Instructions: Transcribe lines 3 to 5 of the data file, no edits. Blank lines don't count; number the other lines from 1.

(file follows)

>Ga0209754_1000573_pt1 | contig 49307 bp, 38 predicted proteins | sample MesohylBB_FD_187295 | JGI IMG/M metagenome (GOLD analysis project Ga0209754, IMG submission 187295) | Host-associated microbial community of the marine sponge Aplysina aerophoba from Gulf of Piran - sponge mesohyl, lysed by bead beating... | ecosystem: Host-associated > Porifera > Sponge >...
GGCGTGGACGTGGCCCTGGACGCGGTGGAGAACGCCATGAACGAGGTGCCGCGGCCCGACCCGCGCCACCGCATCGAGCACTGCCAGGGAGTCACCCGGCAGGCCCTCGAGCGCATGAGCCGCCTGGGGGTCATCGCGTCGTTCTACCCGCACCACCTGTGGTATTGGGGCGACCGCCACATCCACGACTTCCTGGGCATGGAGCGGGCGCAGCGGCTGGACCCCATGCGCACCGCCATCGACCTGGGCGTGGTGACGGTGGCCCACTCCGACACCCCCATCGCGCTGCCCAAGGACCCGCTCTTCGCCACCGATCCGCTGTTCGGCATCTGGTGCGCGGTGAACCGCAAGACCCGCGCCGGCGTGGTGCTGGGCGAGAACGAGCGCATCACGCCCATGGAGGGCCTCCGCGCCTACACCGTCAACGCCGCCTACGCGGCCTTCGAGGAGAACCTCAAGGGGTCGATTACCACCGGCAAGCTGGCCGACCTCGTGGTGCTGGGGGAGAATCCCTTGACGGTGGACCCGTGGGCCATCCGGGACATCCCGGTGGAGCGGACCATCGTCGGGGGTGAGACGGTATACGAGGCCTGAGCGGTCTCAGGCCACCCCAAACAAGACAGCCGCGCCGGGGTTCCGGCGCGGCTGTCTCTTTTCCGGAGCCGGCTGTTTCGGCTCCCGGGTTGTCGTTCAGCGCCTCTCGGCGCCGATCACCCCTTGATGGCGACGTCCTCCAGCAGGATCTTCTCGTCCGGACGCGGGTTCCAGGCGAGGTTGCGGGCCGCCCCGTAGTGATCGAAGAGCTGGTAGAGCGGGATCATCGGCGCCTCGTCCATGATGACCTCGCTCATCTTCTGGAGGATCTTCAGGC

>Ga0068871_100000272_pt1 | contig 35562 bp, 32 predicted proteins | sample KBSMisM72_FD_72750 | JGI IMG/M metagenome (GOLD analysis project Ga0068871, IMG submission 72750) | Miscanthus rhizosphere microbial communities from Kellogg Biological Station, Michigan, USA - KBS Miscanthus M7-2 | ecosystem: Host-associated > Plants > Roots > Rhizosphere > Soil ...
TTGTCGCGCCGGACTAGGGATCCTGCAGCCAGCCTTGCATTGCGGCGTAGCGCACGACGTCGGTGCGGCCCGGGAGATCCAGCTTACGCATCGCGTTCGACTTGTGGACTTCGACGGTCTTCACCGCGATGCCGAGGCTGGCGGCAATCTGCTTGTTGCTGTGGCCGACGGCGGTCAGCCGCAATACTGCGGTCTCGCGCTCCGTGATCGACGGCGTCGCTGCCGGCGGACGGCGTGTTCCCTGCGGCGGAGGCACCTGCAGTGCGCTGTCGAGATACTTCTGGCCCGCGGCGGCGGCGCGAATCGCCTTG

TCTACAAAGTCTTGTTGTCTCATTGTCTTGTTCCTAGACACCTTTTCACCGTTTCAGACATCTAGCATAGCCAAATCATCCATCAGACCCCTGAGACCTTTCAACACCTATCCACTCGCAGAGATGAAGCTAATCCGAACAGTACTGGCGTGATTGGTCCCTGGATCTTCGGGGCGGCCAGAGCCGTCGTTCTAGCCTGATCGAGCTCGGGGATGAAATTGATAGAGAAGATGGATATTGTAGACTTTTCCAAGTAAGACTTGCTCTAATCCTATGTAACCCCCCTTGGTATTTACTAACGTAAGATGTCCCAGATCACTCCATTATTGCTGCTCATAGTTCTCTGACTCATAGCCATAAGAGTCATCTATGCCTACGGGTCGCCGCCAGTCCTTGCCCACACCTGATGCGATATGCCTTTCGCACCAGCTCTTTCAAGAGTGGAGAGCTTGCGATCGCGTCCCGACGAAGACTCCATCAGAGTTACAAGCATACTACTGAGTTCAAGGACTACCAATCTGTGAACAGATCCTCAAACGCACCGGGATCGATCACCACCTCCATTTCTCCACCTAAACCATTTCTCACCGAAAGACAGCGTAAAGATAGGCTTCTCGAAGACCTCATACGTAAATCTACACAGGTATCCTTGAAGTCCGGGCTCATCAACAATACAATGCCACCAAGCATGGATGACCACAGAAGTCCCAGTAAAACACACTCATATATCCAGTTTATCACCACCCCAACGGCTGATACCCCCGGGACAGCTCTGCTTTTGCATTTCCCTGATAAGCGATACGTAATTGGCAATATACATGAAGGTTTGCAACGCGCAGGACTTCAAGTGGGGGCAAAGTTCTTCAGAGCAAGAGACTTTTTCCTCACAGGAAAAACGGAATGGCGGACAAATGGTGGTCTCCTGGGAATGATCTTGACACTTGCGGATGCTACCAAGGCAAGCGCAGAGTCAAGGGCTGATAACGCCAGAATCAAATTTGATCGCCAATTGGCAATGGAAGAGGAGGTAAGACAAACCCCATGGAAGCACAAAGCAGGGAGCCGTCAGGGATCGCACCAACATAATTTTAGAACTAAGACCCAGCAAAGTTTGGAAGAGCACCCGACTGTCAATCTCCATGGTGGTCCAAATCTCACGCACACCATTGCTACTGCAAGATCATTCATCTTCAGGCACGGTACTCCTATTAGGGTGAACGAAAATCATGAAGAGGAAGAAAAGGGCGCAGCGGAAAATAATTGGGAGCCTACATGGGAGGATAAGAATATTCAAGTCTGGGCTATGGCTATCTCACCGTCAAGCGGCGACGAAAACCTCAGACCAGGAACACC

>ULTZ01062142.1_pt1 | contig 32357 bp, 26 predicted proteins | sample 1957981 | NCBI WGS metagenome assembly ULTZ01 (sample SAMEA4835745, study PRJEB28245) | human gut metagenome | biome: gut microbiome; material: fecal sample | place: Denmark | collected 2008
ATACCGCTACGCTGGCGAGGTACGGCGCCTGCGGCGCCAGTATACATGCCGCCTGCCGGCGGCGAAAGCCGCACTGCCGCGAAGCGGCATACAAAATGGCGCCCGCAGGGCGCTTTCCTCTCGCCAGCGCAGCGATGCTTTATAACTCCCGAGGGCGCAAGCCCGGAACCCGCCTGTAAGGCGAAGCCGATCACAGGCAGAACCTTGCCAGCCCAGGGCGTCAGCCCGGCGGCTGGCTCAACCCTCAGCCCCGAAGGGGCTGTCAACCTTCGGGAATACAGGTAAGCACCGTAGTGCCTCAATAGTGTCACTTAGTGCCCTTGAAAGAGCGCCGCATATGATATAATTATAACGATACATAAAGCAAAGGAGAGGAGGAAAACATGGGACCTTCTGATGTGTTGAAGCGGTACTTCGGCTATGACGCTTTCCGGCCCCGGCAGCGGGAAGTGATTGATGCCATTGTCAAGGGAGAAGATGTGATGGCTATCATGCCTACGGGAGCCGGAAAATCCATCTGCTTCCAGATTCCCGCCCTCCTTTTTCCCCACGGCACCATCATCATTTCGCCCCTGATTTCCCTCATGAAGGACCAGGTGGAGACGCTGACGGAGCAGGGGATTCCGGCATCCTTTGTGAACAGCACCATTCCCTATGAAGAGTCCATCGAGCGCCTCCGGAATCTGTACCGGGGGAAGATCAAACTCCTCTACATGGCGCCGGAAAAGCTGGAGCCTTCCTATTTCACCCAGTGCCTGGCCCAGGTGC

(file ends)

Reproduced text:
>Ga0068871_100000272_pt1 | contig 35562 bp, 32 predicted proteins | sample KBSMisM72_FD_72750 | JGI IMG/M metagenome (GOLD analysis project Ga0068871, IMG submission 72750) | Miscanthus rhizosphere microbial communities from Kellogg Biological Station, Michigan, USA - KBS Miscanthus M7-2 | ecosystem: Host-associated > Plants > Roots > Rhizosphere > Soil ...
TTGTCGCGCCGGACTAGGGATCCTGCAGCCAGCCTTGCATTGCGGCGTAGCGCACGACGTCGGTGCGGCCCGGGAGATCCAGCTTACGCATCGCGTTCGACTTGTGGACTTCGACGGTCTTCACCGCGATGCCGAGGCTGGCGGCAATCTGCTTGTTGCTGTGGCCGACGGCGGTCAGCCGCAATACTGCGGTCTCGCGCTCCGTGATCGACGGCGTCGCTGCCGGCGGACGGCGTGTTCCCTGCGGCGGAGGCACCTGCAGTGCGCTGTCGAGATACTTCTGGCCCGCGGCGGCGGCGCGAATCGCCTTG

TCTACAAAGTCTTGTTGTCTCATTGTCTTGTTCCTAGACACCTTTTCACCGTTTCAGACATCTAGCATAGCCAAATCATCCATCAGACCCCTGAGACCTTTCAACACCTATCCACTCGCAGAGATGAAGCTAATCCGAACAGTACTGGCGTGATTGGTCCCTGGATCTTCGGGGCGGCCAGAGCCGTCGTTCTAGCCTGATCGAGCTCGGGGATGAAATTGATAGAGAAGATGGATATTGTAGACTTTTCCAAGTAAGACTTGCTCTAATCCTATGTAACCCCCCTTGGTATTTACTAACGTAAGATGTCCCAGATCACTCCATTATTGCTGCTCATAGTTCTCTGACTCATAGCCATAAGAGTCATCTATGCCTACGGGTCGCCGCCAGTCCTTGCCCACACCTGATGCGATATGCCTTTCGCACCAGCTCTTTCAAGAGTGGAGAGCTTGCGATCGCGTCCCGACGAAGACTCCATCAGAGTTACAAGCATACTACTGAGTTCAAGGACTACCAATCTGTGAACAGATCCTCAAACGCACCGGGATCGATCACCACCTCCATTTCTCCACCTAAACCATTTCTCACCGAAAGACAGCGTAAAGATAGGCTTCTCGAAGACCTCATACGTAAATCTACACAGGTATCCTTGAAGTCCGGGCTCATCAACAATACAATGCCACCAAGCATGGATGACCACAGAAGTCCCAGTAAAACACACTCATATATCCAGTTTATCACCACCCCAACGGCTGATACCCCCGGGACAGCTCTGCTTTTGCATTTCCCTGATAAGCGATACGTAATTGGCAATATACATGAAGGTTTGCAACGCGCAGGACTTCAAGTGGGGGCAAAGTTCTTCAGAGCAAGAGACTTTTTCCTCACAGGAAAAACGGAATGGCGGACAAATGGTGGTCTCCTGGGAATGATCTTGACACTTGCGGATGCTACCAAGGCAAGCGCAGAGTCAAGGGCTGATAACGCCAGAATCAAATTTGATCGCCAATTGGCAATGGAAGAGGAGGTAAGACAAACCCCATGGAAGCACAAAGCAGGGAGCCGTCAGGGATCGCACCAACATAATTTTAGAACTAAGACCCAGCAAAGTTTGGAAGAGCACCCGACTGTCAATCTCCATGGTGGTCCAAATCTCACGCACACCATTGCTACTGCAAGATCATTCATCTTCAGGCACGGTACTCCTATTAGGGTGAACGAAAATCATGAAGAGGAAGAAAAGGGCGCAGCGGAAAATAATTGGGAGCCTACATGGGAGGATAAGAATATTCAAGTCTGGGCTATGGCTATCTCACCGTCAAGCGGCGACGAAAACCTCAGACCAGGAACACC